quote:Short term, China will keep growing rapidly, adding to demand and boosting the global economy. Long term, the picture's not so pretty.
China's economy is slowing, but only a little. The July industrial production numbers announced by the country's National Bureau of Statistics on Aug. 11 were weaker than expected. That raised fears that one of the engines of global growth was about to seize up. In fact, the slight slowdown is intentional, the result of moves by Beijing to prevent overheating. China can and will change course if the need arises. We still expect it to grow about 10% this year, a figure that will make most of the world envious.
You can do this roundtrip and still make it half way back.
Driving directions to Snake Rd
6,849 km 3 days 6 hours
Alaska Hwy and I-75 S
6,830 km 3 days 6 hours
This route has tolls.
Klondike Hwy/YT-2 S
1. Head south on Klondike Hwy/YT-2 S 10.3 km
2. Turn left at Alaska Hwy/Klondike Hwy/YT-1 E/YT-2 S (signs for Yukon Territory 1 E/Yukon Territory 2/City Centre/Skagway)
Continue to follow Alaska Hwy
Entering British Columbia 1,417 km
3. Slight left at Alaska Ave/Dawson Creek-Tupper Hwy/BC-2 S 41 m
4. At the roundabout, continue straight onto 8th St/Dawson Creek-Tupper Hwy/BC-2 S
Continue to follow Dawson Creek-Tupper Hwy/BC-2 S
Entering Alberta 39.5 km
5. Continue onto AB-43 E 89.3 km
6. Turn left at 108 St/AB-43 E
Continue to follow AB-43 E 3.0 km
7. Turn left at 100 St/AB-43 N (signs for Edmonton)
Continue to follow AB-43 N 4.2 km
8. Merge onto AB-43 E via the ramp to Edmonton 400 km
9. Take the Trans Canada Highway/AB-16 E ramp to Edmonton 850 m
10. Merge onto Trans-Canada Hwy/Yellowhead Hwy E/AB-16 E
Entering Saskatchewan 294 km
11. Continue onto 44 St/Trans-Canada Hwy/Yellowhead Hwy E/SK-16 E
Continue to follow Trans-Canada Hwy/Yellowhead Hwy E/SK-16 E 135 km
12. Take the ramp onto Trans-Canada Hwy/Yellowhead Hwy E/SK-16 E/SK-16B E/SK-4 N/SK-40 E 1.4 km
13. Slight right at Trans-Canada Hwy/Yellowhead Hwy E/SK-16 E/SK-40 E (signs for Trans Canada Highway/Saskatoon/Prince Albert)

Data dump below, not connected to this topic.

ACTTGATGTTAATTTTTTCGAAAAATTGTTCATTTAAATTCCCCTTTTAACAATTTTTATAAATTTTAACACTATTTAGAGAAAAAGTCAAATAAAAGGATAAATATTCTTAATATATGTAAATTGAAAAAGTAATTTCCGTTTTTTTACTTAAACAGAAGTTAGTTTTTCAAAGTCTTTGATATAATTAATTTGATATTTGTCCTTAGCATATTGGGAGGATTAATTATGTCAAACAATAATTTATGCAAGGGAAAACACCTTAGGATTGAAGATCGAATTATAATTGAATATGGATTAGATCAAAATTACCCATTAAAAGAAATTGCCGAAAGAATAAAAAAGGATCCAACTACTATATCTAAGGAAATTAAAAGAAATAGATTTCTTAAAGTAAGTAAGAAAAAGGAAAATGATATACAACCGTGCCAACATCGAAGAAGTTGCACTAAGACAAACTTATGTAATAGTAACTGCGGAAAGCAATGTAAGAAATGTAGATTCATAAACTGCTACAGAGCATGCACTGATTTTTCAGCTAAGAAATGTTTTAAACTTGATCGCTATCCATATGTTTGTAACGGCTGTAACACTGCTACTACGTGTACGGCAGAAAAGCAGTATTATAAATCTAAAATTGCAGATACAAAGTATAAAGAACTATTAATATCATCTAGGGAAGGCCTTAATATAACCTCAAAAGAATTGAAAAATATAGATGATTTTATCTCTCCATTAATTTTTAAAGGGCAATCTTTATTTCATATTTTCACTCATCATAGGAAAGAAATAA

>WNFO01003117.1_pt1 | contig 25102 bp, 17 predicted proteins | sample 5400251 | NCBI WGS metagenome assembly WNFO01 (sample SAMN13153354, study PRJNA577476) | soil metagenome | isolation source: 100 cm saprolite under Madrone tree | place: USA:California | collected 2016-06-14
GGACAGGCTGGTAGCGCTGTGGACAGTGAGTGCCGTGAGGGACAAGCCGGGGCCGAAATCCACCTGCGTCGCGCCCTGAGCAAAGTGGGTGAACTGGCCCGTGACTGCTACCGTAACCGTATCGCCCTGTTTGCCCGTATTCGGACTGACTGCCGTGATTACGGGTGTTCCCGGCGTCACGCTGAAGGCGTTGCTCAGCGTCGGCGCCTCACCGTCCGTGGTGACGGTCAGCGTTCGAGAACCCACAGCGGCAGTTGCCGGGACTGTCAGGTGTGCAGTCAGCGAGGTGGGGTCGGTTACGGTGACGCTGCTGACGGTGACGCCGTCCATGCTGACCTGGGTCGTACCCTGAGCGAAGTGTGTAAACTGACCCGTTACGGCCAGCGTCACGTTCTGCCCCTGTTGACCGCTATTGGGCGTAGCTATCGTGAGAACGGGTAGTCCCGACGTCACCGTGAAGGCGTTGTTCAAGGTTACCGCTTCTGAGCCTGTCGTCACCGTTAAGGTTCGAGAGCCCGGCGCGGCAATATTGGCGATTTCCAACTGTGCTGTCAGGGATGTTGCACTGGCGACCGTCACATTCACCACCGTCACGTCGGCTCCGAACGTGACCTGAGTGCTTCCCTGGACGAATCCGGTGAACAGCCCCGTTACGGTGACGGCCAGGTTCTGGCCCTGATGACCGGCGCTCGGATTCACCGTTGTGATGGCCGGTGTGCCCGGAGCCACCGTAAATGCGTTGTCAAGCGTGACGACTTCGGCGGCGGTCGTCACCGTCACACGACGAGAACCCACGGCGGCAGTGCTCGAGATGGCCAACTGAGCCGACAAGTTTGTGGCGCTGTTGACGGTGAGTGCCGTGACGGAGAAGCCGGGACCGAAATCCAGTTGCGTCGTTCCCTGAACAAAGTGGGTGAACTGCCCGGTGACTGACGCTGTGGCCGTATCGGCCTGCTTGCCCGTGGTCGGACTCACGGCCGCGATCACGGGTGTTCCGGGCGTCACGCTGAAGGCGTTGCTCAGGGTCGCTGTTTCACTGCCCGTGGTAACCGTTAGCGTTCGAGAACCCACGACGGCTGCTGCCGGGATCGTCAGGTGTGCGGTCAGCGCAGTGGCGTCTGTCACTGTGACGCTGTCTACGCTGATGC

Continue to follow Trans-Canada Hwy/Yellowhead Hwy E/SK-16 E 134 km
14. Take the SK-16 E/Trans Canada Highway/Circle Drive ramp to SK-7 W/SK-14 W 450 m
15. Turn left at Circle Dr E/Trans-Canada Hwy/Yellowhead Hwy E/SK-16 E 11.2 km
16. Continue onto Louis Riel Trail/SK-11 S 161 km
17. Turn right at SK-2 S (signs for Moose Jaw) 51.4 km
18. Take the Trans Canada Highway/SK-1 E ramp to Regina 290 m
19. Merge onto Trans-Canada Hwy/SK-1 E 9.9 km
20. Merge onto SK-39 S via the ramp to Weyburn 68.6 km
21. Turn right at SK-39 S/SK-6 S (signs for Weyburn)
Continue to follow SK-39 S
Entering United States (North Dakota) 195 km
22. Continue onto US-52 E/Railway Ave
Continue to follow US-52 E 12.0 km
23. Turn left at N Dakota 5 E/US-52 E/102nd St NW
Continue to follow US-52 E 144 km
24. Take the US-52 BUS/US-52 E ramp to Minot/Jamestown 550 m
25. Turn right at US-52 E 161 km
26. Turn left at N Dakota 200 E/US-52 E/3rd St NE 38.5 km
27. Turn right at US-281 S/US-52 E/4th Ave N/67th Ave NE
Continue to follow US-281 S/US-52 E 69.1 km
28. Turn right at 1st Ave N 1.5 km
29. Turn right at I-94 BUS W/US-281 S/US-52 E
Continue to follow US-281 S/US-52 E 2.0 km
30. Turn left to merge onto I-94 E/US-52 E
Entering Minnesota 500 km
31. Take exit 216 to merge onto I-494 S 36.4 km
32. Take exit 5B to merge onto I-35W S toward Albert Lea 14.8 km
33. Continue onto I-35 S
Entering Iowa 186 km
34. Take exit 190 for US-18 E toward IA-27 E/Mason City/Charles City 600 m
35. Keep right at the fork to continue toward IA-27 S/US-18 E and merge onto IA-27 S/US-18 E 54.1 km
36. Continue onto IA-27 S/US-218 S/US-218 Bypass S/Ave of the Saints
Continue to follow IA-27 S/US-218 S 76.4 km
37. Merge onto US-218 S via the ramp to Waterloo/Airport 15.2 km
38. Merge onto I-380 S/US-20 E via the ramp to Cedar Rapids/Dubuque
Continue to follow I-380 S 115 km
39. Continue onto IA-27 S/US-218 S 127 km
40. Continue onto IA-27 S/State Hwy 394
Continue to follow IA-27 S
Entering Missouri 17.4 km
41. Continue onto MO-27 S 12.1 km
42. Continue onto US-61 S 48.9 km
43. Take the ramp onto US-24 W/US-61 S
Continue to follow US-61 S 172 km
44. Continue onto I-64 E
Entering Illinois 175 km
45. Continue onto I-57 S 76.2 km
46. Slight right at I-24 E (signs for Nashville)